The Well at the World's End, by William Morris, , at sacred-texts.com
The Road Home
Ralph and Ursula Come Back Again Through the Great Mountains
On the morrow morning they armed them and took to their horses and departed from that pleasant place and climbed the mountain without weariness, and made provision of meat and drink for the Dry Desert, and so entered it, and journeyed happily with naught evil befalling them till they came back to the House of the Sorceress; and of the Desert they made little, and the wood was pleasant to them after the drought of the Desert.
But at the said House they saw those kind people, and they saw in their eager eyes as in a glass how they had been bettered by their drinking of the Well, and the Elder said to them: "Dear friends, there is no need to ask you whether ye have achieved your quest; for ye, who before were lovely, are now become as the very Gods who rule the world. And now methinks we have to pray you but one thing, to wit that ye will not be overmuch of Gods, but will be kind and lowly with them that needs must worship you."
They laughed on him for kindness' sake, and kissed and embraced the old man, and they thanked them all for their helping, and they abode with them for a whole day in good-will and love, and thereafter the carle, who was the son of the Elder, with his wife, bade farewell to his kinsmen, and led Ralph and Ursula back through the wood and over the desert to the town of the Innocent Folk. The said Folk received them in all joy and triumph, and would have them abide there the winter over. But they prayed leave to depart, because their hearts were sore for their own land and their kindred. So they abode there but two days, and on the third day were led away by a half score of men gaily apparelled after their manner, and having with them many sumpter-beasts with provision for the road. With this fellowship they came safely and with little pain unto Chestnut Vale, where they abode but one night, though to Ralph and Ursula the place was sweet for the memory of their loving sojourn there.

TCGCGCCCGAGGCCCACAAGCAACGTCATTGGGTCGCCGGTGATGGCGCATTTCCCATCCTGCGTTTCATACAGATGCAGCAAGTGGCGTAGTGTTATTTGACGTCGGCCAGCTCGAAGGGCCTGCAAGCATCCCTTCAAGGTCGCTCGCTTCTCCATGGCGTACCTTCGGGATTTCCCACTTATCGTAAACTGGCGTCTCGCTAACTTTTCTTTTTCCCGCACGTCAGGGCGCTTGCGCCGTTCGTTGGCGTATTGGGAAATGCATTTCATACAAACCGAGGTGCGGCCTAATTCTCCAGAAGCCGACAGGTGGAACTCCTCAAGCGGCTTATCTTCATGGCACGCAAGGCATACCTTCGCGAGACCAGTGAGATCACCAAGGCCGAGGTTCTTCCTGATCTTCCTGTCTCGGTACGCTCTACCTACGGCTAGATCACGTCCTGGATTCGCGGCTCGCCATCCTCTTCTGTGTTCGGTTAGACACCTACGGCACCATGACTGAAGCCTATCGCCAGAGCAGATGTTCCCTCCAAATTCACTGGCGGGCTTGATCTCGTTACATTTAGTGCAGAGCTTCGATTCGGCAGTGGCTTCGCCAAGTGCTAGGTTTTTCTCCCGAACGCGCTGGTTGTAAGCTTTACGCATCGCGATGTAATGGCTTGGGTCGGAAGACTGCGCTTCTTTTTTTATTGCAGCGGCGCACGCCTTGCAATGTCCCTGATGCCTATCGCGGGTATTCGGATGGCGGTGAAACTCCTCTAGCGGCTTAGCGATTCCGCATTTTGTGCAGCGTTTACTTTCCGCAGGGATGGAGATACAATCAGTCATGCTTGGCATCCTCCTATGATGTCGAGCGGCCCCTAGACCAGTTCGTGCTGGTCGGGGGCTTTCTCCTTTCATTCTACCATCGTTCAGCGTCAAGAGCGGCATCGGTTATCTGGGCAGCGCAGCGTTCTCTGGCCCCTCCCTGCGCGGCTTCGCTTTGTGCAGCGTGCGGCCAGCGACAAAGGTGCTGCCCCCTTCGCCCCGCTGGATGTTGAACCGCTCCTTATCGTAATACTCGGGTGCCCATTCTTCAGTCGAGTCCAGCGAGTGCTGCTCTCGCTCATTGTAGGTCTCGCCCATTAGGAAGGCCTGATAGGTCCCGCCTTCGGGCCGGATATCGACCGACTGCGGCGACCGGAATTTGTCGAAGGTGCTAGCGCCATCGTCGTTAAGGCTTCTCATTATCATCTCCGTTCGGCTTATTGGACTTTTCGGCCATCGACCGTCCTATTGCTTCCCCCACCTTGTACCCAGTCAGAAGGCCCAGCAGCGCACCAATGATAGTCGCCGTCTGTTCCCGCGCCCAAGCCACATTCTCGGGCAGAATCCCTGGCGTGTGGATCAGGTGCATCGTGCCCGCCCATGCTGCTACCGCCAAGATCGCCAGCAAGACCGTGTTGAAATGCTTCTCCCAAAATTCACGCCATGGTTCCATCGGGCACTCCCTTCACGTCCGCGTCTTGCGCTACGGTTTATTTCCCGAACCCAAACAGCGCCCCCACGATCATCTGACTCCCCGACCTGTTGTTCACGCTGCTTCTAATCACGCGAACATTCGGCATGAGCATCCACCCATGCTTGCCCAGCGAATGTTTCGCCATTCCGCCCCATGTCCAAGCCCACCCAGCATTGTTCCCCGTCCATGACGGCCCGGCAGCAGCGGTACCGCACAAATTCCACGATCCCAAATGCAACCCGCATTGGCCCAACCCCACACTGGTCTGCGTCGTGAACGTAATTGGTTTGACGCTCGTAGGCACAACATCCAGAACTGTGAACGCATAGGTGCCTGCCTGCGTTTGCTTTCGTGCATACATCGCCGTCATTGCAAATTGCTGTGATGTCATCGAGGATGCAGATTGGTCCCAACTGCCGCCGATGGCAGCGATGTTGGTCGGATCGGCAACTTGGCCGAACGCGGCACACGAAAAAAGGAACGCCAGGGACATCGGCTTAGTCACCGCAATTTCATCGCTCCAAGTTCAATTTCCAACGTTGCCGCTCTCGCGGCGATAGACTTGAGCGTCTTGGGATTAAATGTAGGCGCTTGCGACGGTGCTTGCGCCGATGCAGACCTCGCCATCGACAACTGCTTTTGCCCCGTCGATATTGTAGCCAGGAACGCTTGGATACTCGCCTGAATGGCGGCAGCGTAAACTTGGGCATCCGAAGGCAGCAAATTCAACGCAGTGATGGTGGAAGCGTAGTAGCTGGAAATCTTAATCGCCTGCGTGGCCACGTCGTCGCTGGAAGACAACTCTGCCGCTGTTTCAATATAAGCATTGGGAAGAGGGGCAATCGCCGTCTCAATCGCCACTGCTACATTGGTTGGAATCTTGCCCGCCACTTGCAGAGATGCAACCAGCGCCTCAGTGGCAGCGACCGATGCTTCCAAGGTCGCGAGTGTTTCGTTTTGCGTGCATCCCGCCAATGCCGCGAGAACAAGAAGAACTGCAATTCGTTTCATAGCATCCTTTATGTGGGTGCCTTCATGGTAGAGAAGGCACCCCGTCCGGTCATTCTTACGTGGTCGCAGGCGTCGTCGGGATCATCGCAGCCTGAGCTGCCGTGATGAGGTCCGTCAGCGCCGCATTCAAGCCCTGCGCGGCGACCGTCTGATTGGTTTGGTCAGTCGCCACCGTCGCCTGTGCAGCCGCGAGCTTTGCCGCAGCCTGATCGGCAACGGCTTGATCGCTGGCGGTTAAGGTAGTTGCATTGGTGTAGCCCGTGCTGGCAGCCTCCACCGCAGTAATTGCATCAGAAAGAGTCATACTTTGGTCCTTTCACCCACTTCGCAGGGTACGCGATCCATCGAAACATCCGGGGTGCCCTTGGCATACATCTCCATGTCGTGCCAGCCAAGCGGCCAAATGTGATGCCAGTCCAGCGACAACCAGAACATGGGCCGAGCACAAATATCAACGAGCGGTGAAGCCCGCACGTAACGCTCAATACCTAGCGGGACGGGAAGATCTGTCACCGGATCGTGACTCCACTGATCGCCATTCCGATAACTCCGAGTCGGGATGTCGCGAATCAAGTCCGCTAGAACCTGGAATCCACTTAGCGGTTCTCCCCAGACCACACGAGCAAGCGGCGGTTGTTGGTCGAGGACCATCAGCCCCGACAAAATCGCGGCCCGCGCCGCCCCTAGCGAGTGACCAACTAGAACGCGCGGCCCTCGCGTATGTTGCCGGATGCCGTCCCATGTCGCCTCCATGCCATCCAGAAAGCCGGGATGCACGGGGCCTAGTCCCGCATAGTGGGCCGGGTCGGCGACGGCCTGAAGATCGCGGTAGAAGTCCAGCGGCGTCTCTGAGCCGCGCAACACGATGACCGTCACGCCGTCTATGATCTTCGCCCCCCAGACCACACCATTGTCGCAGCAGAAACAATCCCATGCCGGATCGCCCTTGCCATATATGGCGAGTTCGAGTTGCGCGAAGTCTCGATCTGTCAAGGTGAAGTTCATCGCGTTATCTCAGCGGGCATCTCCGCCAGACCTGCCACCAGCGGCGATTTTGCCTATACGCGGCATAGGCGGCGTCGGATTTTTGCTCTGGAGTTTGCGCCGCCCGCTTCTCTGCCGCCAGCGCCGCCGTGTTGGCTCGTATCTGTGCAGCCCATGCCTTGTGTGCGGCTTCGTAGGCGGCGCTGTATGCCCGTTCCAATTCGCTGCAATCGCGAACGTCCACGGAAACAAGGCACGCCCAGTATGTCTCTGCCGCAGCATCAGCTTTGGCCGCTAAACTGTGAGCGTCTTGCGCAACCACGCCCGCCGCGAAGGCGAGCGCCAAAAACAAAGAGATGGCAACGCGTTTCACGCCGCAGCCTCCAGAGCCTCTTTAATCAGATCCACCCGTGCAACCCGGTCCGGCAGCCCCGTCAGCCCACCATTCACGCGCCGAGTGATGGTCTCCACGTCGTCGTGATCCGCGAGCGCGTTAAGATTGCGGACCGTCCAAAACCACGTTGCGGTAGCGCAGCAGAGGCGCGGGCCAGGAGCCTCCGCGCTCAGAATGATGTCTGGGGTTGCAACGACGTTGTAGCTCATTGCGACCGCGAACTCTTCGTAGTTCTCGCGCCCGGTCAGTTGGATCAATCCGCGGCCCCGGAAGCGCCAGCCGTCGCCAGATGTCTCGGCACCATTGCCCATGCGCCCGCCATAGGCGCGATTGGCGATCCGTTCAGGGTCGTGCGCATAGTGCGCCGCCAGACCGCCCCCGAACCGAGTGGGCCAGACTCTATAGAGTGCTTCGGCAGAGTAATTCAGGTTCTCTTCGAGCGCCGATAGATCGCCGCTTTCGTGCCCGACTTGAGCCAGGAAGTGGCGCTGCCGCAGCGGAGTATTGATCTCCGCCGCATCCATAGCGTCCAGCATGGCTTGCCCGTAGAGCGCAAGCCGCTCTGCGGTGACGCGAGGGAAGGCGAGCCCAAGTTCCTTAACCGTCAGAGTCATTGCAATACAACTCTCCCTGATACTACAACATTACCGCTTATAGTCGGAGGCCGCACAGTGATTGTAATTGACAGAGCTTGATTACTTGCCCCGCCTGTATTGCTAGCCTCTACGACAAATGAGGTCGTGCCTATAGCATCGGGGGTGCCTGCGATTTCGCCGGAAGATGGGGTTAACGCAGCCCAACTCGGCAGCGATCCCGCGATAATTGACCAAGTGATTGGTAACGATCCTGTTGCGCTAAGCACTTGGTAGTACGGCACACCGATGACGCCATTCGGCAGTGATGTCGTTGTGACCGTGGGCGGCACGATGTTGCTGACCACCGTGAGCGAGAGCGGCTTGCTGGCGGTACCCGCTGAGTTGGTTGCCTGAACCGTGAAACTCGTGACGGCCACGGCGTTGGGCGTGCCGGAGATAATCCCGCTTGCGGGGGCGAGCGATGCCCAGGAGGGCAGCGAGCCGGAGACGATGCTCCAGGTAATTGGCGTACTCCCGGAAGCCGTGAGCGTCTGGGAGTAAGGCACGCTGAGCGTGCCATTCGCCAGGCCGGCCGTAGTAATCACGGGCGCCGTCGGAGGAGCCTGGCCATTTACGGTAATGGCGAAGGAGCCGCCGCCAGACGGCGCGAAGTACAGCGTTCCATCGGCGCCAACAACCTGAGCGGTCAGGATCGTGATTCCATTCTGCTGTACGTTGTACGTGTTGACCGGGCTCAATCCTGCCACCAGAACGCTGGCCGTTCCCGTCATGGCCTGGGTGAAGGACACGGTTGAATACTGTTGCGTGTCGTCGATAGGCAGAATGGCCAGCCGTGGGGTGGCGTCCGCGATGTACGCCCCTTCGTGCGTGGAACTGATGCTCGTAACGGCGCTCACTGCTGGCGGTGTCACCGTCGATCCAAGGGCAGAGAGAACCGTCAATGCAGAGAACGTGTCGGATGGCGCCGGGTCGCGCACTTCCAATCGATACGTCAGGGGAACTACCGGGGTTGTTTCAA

They would have taken leave of the Innocent Folk in the said vale, but those others must needs go with them a little further, and would not leave them till they were come to the jaws of the pass which led to the Rock of the Fighting Man. Further than that indeed they would not, or durst not go; and those huge mountains they called the Wall of Strife, even as they on the other side called them the Wall of the World.
So the twain took leave of their friends there, and howbeit that they had drunk of the Well at the World's End, yet were their hearts grieved at the parting. The kind folk left with them abundant provision for the remnant of the road, and a sumpter-ox to bear it; so they were in no doubt of their livelihood. Moreover, though the turn of autumn was come again and winter was at hand, yet the weather was fair and calm, and their journey through the dreary pass was as light as it might be to any men.